silent data corruption with rsync
Karl O. Pinc
kop at meme.com
Tue Mar 11 10:52:51 MDT 2014
On 03/11/2014 11:02:28 AM, Sig Pam wrote:
> Hi everbody!
> I'm currently working in a project which has to copy huge amounts of
> data from one storage to another. For a reason I cannot validate any
> longer, there is a roumor that "rsync may silently corrupt data".
> Personally, I don't believe that.
> "They" explain it this way: "rsync does an in-stream data
> deduplication. It creates a checksum for each data block to transfer,
> and if a block with the same checksum has already been transferred
> sooner, this old block will be re-used to save bandwidth. But, for
> reason, two diffent blocks can produce the same checksum even if the
> source data is not the same, effectively corrupting the data stream".
Well, yeah. It works that way if you're transferring data over
The question is: "how often will this problem exhibit itself?"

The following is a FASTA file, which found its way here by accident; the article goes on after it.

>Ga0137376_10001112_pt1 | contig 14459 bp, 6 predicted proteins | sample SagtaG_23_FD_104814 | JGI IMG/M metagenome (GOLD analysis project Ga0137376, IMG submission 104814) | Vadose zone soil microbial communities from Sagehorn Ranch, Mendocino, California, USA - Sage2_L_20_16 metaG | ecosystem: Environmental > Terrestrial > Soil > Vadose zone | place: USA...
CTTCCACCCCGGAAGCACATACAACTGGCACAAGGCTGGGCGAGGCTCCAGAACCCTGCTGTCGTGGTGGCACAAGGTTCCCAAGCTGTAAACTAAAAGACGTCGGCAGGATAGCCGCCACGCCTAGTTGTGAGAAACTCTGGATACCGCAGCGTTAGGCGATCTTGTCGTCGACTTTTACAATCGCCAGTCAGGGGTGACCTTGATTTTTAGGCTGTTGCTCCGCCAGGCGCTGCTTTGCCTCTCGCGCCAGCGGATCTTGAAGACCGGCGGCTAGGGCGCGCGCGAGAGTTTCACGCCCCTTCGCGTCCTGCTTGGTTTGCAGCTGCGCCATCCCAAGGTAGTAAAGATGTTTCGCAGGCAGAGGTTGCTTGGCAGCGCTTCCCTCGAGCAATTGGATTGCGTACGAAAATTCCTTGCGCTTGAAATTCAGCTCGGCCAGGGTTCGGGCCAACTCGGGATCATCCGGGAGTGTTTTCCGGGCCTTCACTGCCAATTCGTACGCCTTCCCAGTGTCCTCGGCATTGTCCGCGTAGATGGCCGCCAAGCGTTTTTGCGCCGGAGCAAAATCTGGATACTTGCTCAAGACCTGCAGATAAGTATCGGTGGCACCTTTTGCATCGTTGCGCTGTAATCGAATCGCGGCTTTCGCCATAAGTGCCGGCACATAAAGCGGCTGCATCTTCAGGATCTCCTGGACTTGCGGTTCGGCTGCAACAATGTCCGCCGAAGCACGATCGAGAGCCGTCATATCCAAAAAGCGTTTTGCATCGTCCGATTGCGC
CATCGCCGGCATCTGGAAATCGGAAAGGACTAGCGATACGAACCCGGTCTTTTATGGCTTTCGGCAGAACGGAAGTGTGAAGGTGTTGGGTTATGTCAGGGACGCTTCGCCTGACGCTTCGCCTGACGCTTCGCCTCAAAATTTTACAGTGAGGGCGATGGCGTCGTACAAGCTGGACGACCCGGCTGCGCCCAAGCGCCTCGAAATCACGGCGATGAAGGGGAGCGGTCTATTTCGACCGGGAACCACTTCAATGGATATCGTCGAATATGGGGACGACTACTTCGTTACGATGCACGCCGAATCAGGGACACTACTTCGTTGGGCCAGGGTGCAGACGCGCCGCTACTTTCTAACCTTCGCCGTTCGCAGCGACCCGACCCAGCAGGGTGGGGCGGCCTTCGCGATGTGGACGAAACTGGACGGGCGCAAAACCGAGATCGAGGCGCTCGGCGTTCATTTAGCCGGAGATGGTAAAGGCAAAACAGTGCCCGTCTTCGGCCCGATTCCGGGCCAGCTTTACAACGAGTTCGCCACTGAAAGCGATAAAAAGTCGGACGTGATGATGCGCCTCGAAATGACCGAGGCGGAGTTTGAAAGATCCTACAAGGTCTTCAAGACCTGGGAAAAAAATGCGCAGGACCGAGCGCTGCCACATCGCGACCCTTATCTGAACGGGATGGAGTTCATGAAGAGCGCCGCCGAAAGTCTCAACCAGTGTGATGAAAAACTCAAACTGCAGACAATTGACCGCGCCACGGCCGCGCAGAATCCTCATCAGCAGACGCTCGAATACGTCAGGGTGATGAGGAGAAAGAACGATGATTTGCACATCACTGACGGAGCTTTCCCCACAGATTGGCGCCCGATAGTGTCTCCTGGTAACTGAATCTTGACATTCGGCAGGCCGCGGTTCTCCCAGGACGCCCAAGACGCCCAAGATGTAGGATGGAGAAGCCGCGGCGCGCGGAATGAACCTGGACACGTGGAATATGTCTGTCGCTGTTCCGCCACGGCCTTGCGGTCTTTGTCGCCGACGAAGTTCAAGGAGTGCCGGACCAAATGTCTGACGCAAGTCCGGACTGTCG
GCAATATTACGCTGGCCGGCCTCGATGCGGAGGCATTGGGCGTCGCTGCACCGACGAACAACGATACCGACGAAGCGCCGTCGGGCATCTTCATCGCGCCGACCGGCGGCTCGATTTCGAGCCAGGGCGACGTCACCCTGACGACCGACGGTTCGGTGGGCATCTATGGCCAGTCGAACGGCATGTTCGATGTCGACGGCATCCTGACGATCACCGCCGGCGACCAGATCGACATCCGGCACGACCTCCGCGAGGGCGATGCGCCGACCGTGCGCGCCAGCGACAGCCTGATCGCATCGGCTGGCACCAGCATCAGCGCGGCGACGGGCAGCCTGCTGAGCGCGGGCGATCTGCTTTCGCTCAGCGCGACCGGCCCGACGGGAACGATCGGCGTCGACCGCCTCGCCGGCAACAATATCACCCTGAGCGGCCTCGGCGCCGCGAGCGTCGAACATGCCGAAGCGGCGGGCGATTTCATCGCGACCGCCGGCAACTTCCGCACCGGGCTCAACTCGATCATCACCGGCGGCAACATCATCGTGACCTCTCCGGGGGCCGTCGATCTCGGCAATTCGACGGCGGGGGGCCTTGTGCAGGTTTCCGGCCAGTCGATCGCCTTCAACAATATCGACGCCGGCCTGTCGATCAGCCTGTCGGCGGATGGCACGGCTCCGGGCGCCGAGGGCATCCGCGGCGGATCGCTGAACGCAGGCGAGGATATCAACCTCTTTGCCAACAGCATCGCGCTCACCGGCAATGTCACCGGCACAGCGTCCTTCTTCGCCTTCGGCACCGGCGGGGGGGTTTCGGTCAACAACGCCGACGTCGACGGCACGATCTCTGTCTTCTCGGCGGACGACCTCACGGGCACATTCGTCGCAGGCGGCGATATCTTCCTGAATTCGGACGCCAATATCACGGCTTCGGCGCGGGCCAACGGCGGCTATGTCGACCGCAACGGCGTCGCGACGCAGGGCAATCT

The answer is: "Usually, never within the lifetime of the Universe."
You're a lot more likely to have data corruption due to a
cosmic ray hitting your box.
There are some cases where the answer is: "Maybe more often." The only
time I can think of that you'd want to worry about
is if you're researching MD5
checksum collisions and have a lot of data on disk that has
collisions in the checksumming. In other words,
if you're actively trying to cause problems it might be an issue.
(The older rsyncs used MD4.)
If you're actually _copying_ data rather than backing it up then
avoid the issue by not using rsync. Otherwise the tradeoff
is worth the risk.
Karl <kop at meme.com>
Free Software: "You don't pay back, you pay forward."
-- Robert A. Heinlein
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